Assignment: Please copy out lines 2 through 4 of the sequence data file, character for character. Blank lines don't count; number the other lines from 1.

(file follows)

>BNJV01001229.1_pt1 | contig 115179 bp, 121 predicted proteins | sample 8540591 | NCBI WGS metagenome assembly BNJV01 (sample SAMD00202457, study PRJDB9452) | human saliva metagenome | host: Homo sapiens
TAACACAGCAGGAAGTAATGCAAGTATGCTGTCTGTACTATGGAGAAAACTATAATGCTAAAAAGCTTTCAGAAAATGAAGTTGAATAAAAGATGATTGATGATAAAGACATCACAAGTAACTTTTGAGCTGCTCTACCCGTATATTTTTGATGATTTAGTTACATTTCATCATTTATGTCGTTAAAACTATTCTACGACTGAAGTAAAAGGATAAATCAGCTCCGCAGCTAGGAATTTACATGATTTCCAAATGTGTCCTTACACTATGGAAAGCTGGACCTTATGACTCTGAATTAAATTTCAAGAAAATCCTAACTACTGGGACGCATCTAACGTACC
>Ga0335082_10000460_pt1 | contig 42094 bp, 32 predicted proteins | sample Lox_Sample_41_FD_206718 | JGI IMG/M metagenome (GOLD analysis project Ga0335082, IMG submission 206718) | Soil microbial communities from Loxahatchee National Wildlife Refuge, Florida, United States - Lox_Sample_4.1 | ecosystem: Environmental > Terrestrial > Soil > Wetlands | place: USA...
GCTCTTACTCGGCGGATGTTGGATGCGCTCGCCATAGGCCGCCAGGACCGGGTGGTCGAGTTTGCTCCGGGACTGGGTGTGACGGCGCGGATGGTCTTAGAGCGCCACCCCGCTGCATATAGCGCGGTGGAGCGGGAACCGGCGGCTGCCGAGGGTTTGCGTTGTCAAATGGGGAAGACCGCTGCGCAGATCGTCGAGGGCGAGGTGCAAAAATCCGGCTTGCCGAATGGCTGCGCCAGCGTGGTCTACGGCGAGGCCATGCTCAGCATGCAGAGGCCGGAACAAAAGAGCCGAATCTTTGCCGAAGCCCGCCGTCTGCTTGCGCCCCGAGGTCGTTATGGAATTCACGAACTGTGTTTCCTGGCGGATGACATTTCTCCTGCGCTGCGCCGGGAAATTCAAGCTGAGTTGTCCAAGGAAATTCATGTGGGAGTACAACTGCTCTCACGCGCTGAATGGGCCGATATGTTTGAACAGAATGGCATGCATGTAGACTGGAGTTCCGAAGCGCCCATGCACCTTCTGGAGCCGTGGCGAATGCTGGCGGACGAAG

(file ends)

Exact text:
TAACACAGCAGGAAGTAATGCAAGTATGCTGTCTGTACTATGGAGAAAACTATAATGCTAAAAAGCTTTCAGAAAATGAAGTTGAATAAAAGATGATTGATGATAAAGACATCACAAGTAACTTTTGAGCTGCTCTACCCGTATATTTTTGATGATTTAGTTACATTTCATCATTTATGTCGTTAAAACTATTCTACGACTGAAGTAAAAGGATAAATCAGCTCCGCAGCTAGGAATTTACATGATTTCCAAATGTGTCCTTACACTATGGAAAGCTGGACCTTATGACTCTGAATTAAATTTCAAGAAAATCCTAACTACTGGGACGCATCTAACGTACC
>Ga0335082_10000460_pt1 | contig 42094 bp, 32 predicted proteins | sample Lox_Sample_41_FD_206718 | JGI IMG/M metagenome (GOLD analysis project Ga0335082, IMG submission 206718) | Soil microbial communities from Loxahatchee National Wildlife Refuge, Florida, United States - Lox_Sample_4.1 | ecosystem: Environmental > Terrestrial > Soil > Wetlands | place: USA...
GCTCTTACTCGGCGGATGTTGGATGCGCTCGCCATAGGCCGCCAGGACCGGGTGGTCGAGTTTGCTCCGGGACTGGGTGTGACGGCGCGGATGGTCTTAGAGCGCCACCCCGCTGCATATAGCGCGGTGGAGCGGGAACCGGCGGCTGCCGAGGGTTTGCGTTGTCAAATGGGGAAGACCGCTGCGCAGATCGTCGAGGGCGAGGTGCAAAAATCCGGCTTGCCGAATGGCTGCGCCAGCGTGGTCTACGGCGAGGCCATGCTCAGCATGCAGAGGCCGGAACAAAAGAGCCGAATCTTTGCCGAAGCCCGCCGTCTGCTTGCGCCCCGAGGTCGTTATGGAATTCACGAACTGTGTTTCCTGGCGGATGACATTTCTCCTGCGCTGCGCCGGGAAATTCAAGCTGAGTTGTCCAAGGAAATTCATGTGGGAGTACAACTGCTCTCACGCGCTGAATGGGCCGATATGTTTGAACAGAATGGCATGCATGTAGACTGGAGTTCCGAAGCGCCCATGCACCTTCTGGAGCCGTGGCGAATGCTGGCGGACGAAG